Risk Aversion

The term "Risk Aversion" is used to describe the risk sentiment of traders and investors in financial markets to reduce risk exposure and focus on protecting capital.

In a "risk-off" environment, you'll notice rising prices for safe-haven assets (such as the yen and gold), and riskier assets (such as stocks and gold) Commodities fell.

The opposite of “risk aversion” is “risk on”.

You will often hear markets described as "risk on" or "risk off".

They are all shorthand for global market sentiment.

"Risk On, RiskClose" is also known as "RORO".

What is “risk aversion”?

When market participants feel pessimistic about the economic outlook, or when unexpected super negative news or increased uncertainty about the future, market participants will want to sell risky assets and buy safe-haven assets instead.

That’s “Risk Aversion”.

When you hear traders are in “risk-off” mode, it usually means they are reducing leverage, selling risky assets, buying “safer” assets, or even cashing out.

What is a typical “safe haven” asset?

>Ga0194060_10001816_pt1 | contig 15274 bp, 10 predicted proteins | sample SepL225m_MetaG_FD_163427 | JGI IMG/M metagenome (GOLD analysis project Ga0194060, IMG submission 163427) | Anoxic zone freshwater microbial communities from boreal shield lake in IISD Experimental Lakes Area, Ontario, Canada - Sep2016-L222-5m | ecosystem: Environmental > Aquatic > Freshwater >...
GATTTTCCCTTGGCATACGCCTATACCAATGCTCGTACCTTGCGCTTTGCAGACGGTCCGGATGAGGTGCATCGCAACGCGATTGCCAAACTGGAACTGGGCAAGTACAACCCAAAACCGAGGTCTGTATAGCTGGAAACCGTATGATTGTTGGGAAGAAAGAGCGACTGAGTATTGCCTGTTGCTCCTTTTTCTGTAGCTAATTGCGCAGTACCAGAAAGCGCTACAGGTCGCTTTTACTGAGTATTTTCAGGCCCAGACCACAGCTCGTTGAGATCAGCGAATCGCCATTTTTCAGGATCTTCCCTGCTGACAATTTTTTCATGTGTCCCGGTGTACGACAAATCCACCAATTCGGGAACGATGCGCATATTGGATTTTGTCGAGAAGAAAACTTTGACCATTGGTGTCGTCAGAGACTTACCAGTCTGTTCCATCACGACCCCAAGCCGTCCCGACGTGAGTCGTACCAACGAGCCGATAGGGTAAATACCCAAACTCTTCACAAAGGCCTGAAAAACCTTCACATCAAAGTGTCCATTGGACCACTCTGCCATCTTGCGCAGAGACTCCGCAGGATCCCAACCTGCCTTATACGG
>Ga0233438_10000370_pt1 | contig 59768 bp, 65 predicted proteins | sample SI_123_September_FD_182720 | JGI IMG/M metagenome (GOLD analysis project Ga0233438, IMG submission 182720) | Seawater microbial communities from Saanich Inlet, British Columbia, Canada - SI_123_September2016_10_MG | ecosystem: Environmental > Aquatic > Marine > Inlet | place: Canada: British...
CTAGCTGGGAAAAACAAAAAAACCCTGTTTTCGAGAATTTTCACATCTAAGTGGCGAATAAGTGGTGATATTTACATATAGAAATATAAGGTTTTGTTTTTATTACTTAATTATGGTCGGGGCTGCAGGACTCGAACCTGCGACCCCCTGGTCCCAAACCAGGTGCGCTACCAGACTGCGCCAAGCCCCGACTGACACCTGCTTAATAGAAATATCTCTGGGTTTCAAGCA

You should expect a general decline in the stock market.

A good indicator is to look at U.S. stock indexes like the S&P 500 and the Dow Jones and see if they are both moving lower to confirm how strong the "risk-off" sentiment is.

“Safe-haven” assets would include U.S. Treasuries and German Bunds, as both are considered (almost) risk-free.

Among currencies, USD, , JPY, and CHF tend to rise as traders unwind carry trades.

An arbitrage trade is a transaction in which Japanese yen is borrowed at a low interest rate and then used to purchase higher-yielding (riskier) assets in other markets.

Gold prices typically rise while government bond yields fall.

What is “risk”?

When market participants feel optimistic about the economic outlook. They will drive up the prices of risky assets.

That’s “Risk.

When you hear that traders are in "risk-on" mode, it usually means that they are buying risky assets, often using leverage.

What is a typical “risky” asset?

For stock traders, stocks in industries that are more dependent on economic growth.

For bond traders, lower-rated but higher-yielding corporate and sovereign bonds are considered “risky” assets.

For Currency Traders:

  • Commodity currencies such as the Australian dollar, New Zealand dollar, Canadian dollar and Norwegian krone.
  • Emerging market (EM) currencies , such as MXN, ZAR, TRY, and BRL.

For commodity traders, industrial metals like copper and energy products like oil.

How do you know when the market is in a "risky state"?

You can use our real-time risk on/risk off meter.

If you want to learn more foreign exchange trading knowledge, please click: Trading Education.

Related Posts